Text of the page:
TOMBALL, Texas – A Texas teen and his family are celebrating the 17-year-old's acceptance to not just one college, but 15 -- including eight Ivy League schools.
Jeramy Botwe has a 4.51 GPA. The Tomball, Texas senior is the valedictorian of his graduating class at Harmony School of Advancement. He told Click2Houston that to him, studying is "fun."
It appears Botwe had plenty of fun throughout high school, evidenced by the admission letters from Harvard, Yale, Princeton, Stanford, the Massachusetts Institute of Technology and more, which he received this week.
Botwe was accepted to all 15 universities to which he applied.
"It's a very surreal feeling, like, to be accepted to all those colleges, it's a pleasure," he told Click2Houston. "It's an honor to be accepted to one Ivy League (school), but to be accepted to all these different schools, it's really humbling."
The full list of schools to which Botwe applied and was accepted:
- Columbia University
- University of Pennsylvania
- Cornell University
- Dartmouth College
- Brown University
- Stanford University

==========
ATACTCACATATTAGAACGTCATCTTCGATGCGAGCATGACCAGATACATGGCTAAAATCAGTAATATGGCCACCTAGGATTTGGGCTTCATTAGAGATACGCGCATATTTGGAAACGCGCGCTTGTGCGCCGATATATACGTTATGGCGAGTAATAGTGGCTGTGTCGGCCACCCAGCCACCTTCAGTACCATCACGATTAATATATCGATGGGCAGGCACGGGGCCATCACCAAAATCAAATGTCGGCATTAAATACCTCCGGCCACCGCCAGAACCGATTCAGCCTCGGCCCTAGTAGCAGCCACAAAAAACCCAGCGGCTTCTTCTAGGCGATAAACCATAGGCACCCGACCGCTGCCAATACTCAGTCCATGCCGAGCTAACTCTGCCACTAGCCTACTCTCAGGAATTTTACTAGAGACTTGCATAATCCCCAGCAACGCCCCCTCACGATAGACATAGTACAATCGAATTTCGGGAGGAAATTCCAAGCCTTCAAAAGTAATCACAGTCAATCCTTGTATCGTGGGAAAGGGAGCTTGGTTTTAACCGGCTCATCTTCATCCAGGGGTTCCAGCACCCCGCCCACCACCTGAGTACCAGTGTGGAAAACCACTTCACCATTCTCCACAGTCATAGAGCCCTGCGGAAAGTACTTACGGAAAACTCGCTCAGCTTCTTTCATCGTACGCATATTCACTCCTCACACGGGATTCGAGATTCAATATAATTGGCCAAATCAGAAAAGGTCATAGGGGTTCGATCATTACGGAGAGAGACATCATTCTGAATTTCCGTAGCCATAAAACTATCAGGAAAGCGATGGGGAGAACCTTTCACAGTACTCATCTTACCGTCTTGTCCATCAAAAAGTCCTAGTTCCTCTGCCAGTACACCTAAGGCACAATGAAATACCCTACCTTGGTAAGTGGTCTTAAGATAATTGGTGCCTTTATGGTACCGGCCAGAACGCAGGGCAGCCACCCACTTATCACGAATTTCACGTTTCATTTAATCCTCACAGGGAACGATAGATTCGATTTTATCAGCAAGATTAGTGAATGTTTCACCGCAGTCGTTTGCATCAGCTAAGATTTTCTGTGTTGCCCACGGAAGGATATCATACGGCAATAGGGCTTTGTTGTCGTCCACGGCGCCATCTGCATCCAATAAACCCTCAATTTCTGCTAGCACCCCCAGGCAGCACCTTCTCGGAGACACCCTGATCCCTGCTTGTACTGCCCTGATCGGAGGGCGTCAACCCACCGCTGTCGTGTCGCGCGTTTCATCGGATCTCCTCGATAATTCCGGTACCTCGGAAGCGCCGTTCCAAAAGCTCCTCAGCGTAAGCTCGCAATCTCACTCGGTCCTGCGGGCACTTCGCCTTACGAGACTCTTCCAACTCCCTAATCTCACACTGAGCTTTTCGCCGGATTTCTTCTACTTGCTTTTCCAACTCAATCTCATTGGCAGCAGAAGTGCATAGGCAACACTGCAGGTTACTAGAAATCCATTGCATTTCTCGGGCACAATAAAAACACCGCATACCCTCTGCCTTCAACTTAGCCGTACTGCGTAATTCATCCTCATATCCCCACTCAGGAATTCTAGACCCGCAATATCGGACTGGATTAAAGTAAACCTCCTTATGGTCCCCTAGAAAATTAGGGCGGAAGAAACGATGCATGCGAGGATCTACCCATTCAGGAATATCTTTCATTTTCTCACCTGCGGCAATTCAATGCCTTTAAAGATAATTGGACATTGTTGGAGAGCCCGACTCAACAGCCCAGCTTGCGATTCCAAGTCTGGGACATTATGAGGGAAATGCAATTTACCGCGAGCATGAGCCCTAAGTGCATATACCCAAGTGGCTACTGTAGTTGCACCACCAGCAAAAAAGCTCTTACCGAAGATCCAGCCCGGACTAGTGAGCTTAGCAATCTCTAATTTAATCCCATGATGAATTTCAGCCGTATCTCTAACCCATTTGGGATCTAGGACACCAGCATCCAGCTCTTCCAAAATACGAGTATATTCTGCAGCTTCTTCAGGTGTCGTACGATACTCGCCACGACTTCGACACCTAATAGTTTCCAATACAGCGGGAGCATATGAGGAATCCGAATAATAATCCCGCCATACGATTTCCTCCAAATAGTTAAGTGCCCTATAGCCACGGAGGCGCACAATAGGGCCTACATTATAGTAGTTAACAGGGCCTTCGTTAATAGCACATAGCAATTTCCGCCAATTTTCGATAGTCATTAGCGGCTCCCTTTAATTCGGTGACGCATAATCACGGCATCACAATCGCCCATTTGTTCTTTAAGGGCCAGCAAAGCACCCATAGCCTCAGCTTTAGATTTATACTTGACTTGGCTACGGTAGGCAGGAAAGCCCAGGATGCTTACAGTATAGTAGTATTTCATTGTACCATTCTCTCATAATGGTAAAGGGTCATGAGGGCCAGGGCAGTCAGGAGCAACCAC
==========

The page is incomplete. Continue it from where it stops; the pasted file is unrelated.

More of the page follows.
- University of Chicago
- Duke University
- University of Texas at Austin
- University of Houston
- Rice University
Botwe has until May 1 to decide where he'll go, but in the meantime, he's undecided.
Botwe's father, Kenneth Botwe, said that while he's excited, he expected the feat out of his son because of how hard he works. Kenneth Botwe's daughter, Julianah Botwe, is also a high achiever -- setting her sights on law school after graduating from the University of Houston.
The single father told Click2Houston he moved from Ghana to the U.S. as a teenager and enlisted in the U.S. Air Force. He says he's overjoyed to see his children succeed.
"It's a bit overwhelming," Botwe told Click2Houston. "(It's a) joyful moment and extremely proud, very happy, but just reflecting on where we came to where we are now."
Jeramy Botwe told the Houston TV station that he intends to pursue a career in medicine and hopes to one day find a cure for diseases such as multiple sclerosis and Lou Gehrig's disease.